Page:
Good Minds Suggest: Robert Kurson's Favorite Books About PiratesPosted by Goodreads on June 1, 2015
Dead men may tell no tales, but the treasures, clues, and odds and ends they leave behind can fill volumes. Robert Kurson has made a career out of teasing true stories from such artifacts. His bestselling nonfiction book, Shadow Divers, took readers beneath the surface to a sunken World War II German U-boat mysteriously discovered off the coast of New Jersey. In his new true story, Pirate Hunters: Treasure, Obsession, and the Search for a Legendary Pirate Ship, two men risk everything to find the Golden Fleece, the ship captained by notorious pirate Joseph Bannister, who was at large in the late 17th century, during the Golden Age of Piracy. The pirate hunters travel the globe, sifting through countless documents and relics, to retrace the ship's final voyage. Kurson shares his favorite books about true pirate exploits that will shiver your timbers (though a real pirate wouldn't be caught dead saying that).
The Buccaneers of America by Alexandre Exquemelin
"The gold standard account of pirate life by a man who sailed pirate ships and chronicled the exploits of Captain Henry Morgan. Exquemelin's pirates are wilder than in any movie, more treacherous than in any novel. They conquer entire cities, devise ingenious methods for plundering, and strike terror into the hearts of enemies. By a single act alone—perhaps by eating the still-beating heart of a merchant captain who refused to surrender—they broadcast their reputations across oceans. Even their downtime was epic, so packed with debauchery and fast living, it would have spun the heads of modern millionaire rock stars. And yet these pirates lived by a code of conduct and honor so far ahead of its time, it made them nearly invincible. This is the pirate book to start with."
The Invisible Hook: The Hidden Economics of Pirates by Peter T. Leeson
"A fascinating look at the influence of economics on pirates during their Golden Age (1650-1720). Leeson, an economist (and obvious pirate enthusiast), digs into the buccaneers' real motives, examining the cool reasoning behind their swashbuckling ways. Pirates might have looked crazed and out of control, but so much of what they did was grounded in a cost-benefit business analysis far ahead of its time. There were reasons the pirates flew terrifying flags, avoided violence when possible, and took votes on everything, much of which will resonate with anyone living in a modern and free democracy."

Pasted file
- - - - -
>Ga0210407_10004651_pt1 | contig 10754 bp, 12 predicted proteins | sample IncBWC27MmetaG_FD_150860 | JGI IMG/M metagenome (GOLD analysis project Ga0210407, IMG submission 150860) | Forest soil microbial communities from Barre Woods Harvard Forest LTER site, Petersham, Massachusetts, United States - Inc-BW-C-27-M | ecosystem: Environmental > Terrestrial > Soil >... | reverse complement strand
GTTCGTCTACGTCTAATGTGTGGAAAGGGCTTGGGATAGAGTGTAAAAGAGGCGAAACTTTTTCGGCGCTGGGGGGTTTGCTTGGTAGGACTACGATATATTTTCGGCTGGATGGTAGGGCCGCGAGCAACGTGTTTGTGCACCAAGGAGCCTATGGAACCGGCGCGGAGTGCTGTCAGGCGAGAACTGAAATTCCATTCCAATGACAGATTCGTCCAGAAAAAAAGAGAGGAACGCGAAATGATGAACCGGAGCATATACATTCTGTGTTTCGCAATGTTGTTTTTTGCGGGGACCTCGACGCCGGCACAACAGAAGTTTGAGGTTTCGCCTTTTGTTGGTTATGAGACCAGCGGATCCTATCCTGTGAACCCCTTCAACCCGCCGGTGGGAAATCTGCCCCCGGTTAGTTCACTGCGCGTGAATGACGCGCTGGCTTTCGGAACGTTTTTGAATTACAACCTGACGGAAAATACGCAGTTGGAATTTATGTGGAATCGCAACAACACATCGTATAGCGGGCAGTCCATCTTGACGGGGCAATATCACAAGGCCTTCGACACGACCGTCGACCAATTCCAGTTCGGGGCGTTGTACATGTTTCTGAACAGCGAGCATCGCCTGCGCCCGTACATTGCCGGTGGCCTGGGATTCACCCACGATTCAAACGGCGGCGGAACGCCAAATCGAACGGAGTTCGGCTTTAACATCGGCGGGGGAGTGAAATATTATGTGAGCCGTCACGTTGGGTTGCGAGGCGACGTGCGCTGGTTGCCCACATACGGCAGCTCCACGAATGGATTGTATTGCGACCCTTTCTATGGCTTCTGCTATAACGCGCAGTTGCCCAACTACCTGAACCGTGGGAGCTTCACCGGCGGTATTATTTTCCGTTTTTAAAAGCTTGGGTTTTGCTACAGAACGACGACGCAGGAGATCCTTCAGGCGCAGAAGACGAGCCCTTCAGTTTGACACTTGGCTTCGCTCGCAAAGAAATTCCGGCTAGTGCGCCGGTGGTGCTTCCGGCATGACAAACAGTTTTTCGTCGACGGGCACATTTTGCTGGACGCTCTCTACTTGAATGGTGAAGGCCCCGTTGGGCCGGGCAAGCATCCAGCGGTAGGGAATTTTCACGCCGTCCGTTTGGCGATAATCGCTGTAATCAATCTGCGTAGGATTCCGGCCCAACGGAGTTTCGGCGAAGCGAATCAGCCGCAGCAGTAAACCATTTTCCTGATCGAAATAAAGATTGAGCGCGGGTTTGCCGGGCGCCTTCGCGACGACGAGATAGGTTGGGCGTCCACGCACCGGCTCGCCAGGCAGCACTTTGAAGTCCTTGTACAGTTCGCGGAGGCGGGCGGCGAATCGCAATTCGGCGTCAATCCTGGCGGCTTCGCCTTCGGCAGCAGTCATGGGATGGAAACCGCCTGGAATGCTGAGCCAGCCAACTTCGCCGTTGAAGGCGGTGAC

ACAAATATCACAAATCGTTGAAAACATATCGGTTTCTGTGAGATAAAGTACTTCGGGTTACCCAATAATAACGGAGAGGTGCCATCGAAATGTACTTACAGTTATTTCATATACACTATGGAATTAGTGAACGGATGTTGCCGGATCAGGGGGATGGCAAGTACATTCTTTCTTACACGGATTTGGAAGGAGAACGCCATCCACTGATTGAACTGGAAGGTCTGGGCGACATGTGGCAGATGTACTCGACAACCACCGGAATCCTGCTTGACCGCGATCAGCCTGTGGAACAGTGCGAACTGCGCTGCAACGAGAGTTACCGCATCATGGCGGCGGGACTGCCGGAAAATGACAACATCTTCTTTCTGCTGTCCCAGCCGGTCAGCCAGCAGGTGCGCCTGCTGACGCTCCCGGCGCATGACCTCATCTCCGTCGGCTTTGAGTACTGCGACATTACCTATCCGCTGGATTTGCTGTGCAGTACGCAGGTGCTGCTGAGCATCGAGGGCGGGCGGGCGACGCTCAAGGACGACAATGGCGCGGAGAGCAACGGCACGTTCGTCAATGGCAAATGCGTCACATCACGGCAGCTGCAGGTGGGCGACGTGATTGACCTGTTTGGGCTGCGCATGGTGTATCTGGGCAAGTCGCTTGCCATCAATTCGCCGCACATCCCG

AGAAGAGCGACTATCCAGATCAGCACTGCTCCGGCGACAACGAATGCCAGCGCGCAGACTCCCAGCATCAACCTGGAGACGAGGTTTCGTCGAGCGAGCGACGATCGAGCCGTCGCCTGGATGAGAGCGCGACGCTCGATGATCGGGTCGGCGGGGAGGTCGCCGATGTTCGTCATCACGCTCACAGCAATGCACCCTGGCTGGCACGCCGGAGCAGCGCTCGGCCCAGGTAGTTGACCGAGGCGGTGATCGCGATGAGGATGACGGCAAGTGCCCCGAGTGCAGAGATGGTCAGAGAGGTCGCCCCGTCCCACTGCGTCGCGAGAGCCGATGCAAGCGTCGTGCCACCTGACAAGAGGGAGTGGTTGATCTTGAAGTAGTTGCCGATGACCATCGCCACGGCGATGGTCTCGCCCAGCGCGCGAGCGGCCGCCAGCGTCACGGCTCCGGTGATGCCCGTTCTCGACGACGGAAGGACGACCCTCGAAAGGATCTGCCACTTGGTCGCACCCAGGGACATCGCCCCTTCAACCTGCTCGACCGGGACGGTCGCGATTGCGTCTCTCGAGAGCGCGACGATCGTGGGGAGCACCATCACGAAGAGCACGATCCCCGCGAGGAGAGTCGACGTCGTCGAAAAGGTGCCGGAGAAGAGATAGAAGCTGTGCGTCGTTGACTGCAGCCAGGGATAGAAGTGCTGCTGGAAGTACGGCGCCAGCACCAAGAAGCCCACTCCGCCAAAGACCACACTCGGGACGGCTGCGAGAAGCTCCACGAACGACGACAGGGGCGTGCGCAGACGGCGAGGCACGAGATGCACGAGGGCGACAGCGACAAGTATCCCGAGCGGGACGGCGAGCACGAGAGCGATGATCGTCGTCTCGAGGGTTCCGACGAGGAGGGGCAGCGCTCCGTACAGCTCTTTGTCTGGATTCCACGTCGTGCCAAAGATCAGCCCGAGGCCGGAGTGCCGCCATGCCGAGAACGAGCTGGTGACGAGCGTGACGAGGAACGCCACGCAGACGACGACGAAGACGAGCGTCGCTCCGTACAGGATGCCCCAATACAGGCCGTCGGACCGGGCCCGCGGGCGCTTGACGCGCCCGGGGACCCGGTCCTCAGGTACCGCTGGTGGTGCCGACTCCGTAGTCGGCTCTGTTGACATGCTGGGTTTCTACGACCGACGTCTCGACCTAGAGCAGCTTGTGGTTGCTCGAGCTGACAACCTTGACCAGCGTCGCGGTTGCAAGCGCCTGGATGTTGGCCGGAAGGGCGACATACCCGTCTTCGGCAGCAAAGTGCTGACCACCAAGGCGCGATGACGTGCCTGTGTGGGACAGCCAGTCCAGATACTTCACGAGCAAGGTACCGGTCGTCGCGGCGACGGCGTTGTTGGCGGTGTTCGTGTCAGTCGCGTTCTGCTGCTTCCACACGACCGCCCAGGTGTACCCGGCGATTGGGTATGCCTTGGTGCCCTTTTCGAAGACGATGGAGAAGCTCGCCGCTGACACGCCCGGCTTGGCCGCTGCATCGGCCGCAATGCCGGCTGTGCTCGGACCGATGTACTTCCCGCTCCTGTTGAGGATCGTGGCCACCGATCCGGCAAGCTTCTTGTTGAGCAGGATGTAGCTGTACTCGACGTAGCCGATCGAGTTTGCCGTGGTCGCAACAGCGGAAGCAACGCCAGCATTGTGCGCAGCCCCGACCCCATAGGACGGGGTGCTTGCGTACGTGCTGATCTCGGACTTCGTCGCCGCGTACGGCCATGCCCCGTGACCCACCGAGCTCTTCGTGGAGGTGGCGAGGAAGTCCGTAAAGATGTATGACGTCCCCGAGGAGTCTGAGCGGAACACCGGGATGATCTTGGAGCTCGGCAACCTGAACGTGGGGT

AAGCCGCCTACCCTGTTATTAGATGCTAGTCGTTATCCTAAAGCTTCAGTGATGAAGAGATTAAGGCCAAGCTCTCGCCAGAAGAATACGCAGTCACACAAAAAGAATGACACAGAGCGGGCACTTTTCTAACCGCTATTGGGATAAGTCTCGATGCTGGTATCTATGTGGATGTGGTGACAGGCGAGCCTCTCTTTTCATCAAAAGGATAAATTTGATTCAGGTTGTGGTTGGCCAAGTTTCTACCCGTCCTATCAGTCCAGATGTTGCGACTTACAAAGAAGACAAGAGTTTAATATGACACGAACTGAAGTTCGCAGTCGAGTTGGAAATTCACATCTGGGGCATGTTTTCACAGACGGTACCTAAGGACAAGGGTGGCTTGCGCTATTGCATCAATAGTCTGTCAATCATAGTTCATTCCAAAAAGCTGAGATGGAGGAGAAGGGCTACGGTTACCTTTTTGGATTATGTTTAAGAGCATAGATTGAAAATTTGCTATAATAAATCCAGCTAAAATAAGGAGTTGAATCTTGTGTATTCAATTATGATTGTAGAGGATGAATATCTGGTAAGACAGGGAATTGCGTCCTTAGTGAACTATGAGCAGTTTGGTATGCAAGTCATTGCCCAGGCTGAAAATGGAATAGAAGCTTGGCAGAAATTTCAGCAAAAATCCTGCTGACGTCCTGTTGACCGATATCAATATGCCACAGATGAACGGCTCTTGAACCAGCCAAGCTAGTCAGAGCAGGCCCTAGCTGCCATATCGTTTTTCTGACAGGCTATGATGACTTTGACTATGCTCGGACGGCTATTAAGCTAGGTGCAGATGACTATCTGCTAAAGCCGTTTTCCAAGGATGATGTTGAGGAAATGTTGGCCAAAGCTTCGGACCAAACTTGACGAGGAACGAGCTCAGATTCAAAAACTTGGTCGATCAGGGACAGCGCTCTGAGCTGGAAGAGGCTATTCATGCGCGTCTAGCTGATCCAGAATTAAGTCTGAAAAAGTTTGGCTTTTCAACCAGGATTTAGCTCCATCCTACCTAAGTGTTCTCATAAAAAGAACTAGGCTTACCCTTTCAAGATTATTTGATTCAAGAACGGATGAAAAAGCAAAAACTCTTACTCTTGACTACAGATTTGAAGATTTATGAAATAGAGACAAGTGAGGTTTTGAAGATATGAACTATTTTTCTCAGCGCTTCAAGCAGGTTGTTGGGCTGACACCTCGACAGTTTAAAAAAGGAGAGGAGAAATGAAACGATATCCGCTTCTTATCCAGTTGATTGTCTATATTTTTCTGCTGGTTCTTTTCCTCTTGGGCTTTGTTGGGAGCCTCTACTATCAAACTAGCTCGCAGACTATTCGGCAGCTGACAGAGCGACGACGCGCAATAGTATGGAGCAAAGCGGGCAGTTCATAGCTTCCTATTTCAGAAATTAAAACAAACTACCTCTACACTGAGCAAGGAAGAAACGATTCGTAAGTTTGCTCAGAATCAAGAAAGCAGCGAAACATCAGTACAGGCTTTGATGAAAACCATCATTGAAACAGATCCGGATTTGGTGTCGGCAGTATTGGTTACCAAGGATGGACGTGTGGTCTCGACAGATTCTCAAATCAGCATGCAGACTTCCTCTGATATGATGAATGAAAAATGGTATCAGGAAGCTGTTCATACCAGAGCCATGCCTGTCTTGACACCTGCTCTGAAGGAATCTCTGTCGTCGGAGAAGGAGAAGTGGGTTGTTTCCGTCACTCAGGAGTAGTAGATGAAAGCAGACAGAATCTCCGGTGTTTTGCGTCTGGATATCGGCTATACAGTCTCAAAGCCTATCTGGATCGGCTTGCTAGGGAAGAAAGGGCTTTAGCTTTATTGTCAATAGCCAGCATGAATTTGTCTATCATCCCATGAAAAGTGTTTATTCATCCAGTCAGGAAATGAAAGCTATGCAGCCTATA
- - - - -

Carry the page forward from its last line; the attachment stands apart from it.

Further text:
The Pirate Primer: Mastering the Language of Swashbucklers & Rogues by George Choundas
"Pirates never said 'Arrgh' or 'Shiver my timbers.' But they did use terms and phrases like 'Ahoy,' 'A merry life and a short one,' and several curses, oaths, threats, and greetings. Especially handy for International Talk Like a Pirate Day (September 19), but also useful for those times you're angry and modern-day four-letter words just don't cut it. (Tell your boss, 'I'll cleave your skull asunder!' or 'I come from hell and I'll carry you there presently!'—and watch the surprise!) For anyone who loves language, The Pirate Primer is a wonderland of pirate color and proof that the real thing is better than any Hollywood screenwriter could invent."
Under the Black Flag: The Romance and the Reality of Life Among the Pirates by David Cordingly
"Among the best general accounts of pirates in their Golden Age. This is the modern history I recommend first, and I've owned several copies since it was first published in 1995. Reading this general primer is like sailing aboard a pirate ship—you don't stay anywhere too long and can change ports on an exciting moment's notice. There's fascinating information in every chapter, and it all goes down easy with Cordingly's good writing. A warning to ye, however: The descriptions of pirate violence are detailed and lurid—just the kind you want in a good pirate tale."
The Pirate Wars by Peter Earle
"Earle is a first-rate historian and a very good storyteller. But he's also sober about pirates. In the preface to this book, which describes how navies pursued and did bloody battle with the pirates during the Golden Age, he warns readers, 'I was brought up to admire the navy and my instincts are on the side of law and order.' Still, he cannot hide a certain admiration for the cunning and power of the buccaneers. 'Even I am susceptible to pirate charm and romance,' he admits. And in the end, aren't we all?"
Vote for your own favorites on Listopia: Books About Pirates